Let $\Sigma$ be a closed orientable surface of genus $g \geq 2$. Suppose that $\Sigma = \partial H$ where $H$ is a handlebody. We then have the subgroup $N$ which is the kernel of the inclusion $\pi_1(\Sigma) \to \pi_1(H)$. I know that this map is surjective on $\pi_1$ and since $\pi_1(H)$ is a free group of rank $g$, $N$ must be a countably generated free group.

What is the topology of the surface $\Sigma'$ covering $\Sigma$ corresponding to $N$? I imagine that since the group must be free, there can not be any genus. A reference for the result would be wonderful.

I know that orientable open surfaces are classified by their genus (either finite or infinite) and their ideal boundary. More generally I would love to know which of these types of surfaces can occur as (regular and/or irregular?) coverings of $\Sigma$.

  • $\begingroup$ Since you appear to be looking for a reference, I have added the appropriate tag to your question. Please feel free to rollback if this is not what you want. $\endgroup$ – Xander Henderson Mar 10 '18 at 4:44

$\Sigma'$ is homeomorphic to the sphere minus a Cantor set.

Edited to address comments: One way to prove this is to prove that the universal cover $\tilde H$ of the handlebody $H$ is homeomorphic to the 3-ball $B^3$ minus a Cantor subset $C \subset \partial B^3 = S^2$, and that the restriction of the universal covering map $\tilde H \to H$ to the boundaries $\partial\tilde H \to \partial H = \Sigma$ is a regular covering map with deck transformation group $N=\pi_1 H$, hence $\Sigma' \approx S^2 - C$.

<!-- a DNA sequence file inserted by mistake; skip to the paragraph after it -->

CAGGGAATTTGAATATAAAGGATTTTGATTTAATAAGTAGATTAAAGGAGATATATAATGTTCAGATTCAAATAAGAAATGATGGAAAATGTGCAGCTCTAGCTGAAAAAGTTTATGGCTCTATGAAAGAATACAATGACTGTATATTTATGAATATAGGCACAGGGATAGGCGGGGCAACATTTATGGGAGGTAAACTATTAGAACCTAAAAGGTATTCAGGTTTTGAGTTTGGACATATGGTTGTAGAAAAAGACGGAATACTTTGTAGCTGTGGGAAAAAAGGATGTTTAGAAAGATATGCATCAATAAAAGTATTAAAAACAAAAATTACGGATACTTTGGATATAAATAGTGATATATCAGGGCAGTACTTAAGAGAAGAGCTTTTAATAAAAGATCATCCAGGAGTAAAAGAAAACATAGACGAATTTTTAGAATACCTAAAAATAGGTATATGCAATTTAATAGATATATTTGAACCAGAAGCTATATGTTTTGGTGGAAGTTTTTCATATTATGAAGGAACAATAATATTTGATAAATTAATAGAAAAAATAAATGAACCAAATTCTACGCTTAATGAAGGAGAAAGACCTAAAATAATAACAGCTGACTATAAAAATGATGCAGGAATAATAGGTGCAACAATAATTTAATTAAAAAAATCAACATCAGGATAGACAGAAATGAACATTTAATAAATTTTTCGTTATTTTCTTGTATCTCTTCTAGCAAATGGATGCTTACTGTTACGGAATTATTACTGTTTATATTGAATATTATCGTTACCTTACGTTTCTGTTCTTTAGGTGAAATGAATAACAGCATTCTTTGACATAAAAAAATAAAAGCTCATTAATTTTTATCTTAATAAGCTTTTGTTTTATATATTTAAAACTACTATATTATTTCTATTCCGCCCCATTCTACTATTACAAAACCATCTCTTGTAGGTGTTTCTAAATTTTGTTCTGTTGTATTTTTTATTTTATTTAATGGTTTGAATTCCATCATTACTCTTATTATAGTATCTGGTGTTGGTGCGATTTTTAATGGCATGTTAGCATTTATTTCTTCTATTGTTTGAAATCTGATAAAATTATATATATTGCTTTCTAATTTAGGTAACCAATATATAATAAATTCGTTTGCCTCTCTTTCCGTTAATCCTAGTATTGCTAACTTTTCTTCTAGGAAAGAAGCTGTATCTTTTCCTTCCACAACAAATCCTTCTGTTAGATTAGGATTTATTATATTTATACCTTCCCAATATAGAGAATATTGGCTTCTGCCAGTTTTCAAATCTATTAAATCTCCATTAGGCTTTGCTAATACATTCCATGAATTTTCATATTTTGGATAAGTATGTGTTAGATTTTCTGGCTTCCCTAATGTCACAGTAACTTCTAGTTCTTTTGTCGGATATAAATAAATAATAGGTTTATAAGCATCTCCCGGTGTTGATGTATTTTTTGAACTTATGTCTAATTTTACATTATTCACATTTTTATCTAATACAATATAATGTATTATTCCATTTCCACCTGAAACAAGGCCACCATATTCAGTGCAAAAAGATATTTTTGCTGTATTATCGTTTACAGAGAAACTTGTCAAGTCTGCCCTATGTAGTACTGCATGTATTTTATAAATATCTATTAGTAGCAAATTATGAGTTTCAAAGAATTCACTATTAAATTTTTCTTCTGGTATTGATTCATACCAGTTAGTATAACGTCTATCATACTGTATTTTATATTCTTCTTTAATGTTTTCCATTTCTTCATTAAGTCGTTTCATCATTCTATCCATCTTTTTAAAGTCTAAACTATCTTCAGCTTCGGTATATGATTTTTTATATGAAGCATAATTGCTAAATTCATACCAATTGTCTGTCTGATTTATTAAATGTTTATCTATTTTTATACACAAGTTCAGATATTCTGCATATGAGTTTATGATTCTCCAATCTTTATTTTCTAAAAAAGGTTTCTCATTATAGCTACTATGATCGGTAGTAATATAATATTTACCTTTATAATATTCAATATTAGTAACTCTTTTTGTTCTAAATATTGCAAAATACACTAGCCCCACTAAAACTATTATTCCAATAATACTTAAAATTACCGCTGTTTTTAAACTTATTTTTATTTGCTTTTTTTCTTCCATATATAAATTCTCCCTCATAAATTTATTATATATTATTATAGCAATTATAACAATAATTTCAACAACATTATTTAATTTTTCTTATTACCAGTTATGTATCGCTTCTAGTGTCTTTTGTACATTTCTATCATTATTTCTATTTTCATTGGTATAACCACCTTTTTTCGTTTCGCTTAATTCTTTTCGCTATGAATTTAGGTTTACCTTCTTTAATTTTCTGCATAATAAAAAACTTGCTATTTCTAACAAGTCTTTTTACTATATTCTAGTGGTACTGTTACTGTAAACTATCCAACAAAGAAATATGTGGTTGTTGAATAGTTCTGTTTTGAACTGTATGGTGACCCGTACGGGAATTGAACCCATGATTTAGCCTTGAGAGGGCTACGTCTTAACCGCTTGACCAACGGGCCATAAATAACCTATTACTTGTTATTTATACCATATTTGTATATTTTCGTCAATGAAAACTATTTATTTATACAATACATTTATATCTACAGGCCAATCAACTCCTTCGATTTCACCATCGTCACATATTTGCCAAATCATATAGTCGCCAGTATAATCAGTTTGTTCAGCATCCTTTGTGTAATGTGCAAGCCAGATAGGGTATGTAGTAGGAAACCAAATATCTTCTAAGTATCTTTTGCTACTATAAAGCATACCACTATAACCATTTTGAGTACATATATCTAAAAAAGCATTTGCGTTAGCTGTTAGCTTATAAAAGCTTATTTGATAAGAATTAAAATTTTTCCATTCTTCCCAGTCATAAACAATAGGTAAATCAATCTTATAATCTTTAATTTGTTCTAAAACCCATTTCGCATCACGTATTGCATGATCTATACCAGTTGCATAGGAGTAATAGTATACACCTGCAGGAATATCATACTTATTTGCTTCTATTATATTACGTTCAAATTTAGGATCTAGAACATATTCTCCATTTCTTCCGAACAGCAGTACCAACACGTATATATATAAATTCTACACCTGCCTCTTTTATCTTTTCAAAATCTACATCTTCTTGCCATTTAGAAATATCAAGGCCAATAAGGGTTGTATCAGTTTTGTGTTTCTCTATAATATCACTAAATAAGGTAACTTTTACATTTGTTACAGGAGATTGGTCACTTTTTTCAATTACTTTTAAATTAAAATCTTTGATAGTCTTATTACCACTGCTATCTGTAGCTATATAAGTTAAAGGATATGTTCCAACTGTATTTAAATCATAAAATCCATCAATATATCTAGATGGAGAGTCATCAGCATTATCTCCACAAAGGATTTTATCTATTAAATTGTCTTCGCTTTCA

And if you want to know why $\tilde H$ has the description that I say it has, a good way is to use 3-dimensional hyperbolic space $\mathbb{H}^3$. Using the ping-pong argument, there is an action of $F_g$ on $\mathbb{H}^3$ and a Cantor subset $C$ in the sphere at infinity $S^2_\infty = \partial \mathbb{H}^3$ (the set $C$ is called the "limit set" of the action) such that the restriction of $F_g$ to $\overline{\mathbb{H}}^3 - C \approx B^3 - C$ is free and properly discontinuous, and the quotient of this restricted action is homeomorphic to the genus $g$ handlebody.

Also, just because one is removing a Cantor subset $C \subset S^2$ it does not follow that $S^2 - C$ is homotopy equivalent to an uncountable wedge of circles. In fact $S^2-C$ is homotopy equivalent to a countable wedge of circles.

  • $\begingroup$ Thanks, for the response! Do you know how this is proven? Also wouldn't such a space have an uncountably generated free group (since it is homotopy equivalent to an uncountable wedge of circles) which contradicts being a subset of $\pi_1(\Sigma)$. I am guessing you are correct and I am wrong in thinking that the sphere minus a cantor set this way. $\endgroup$ – user101010 Mar 11 '18 at 21:22

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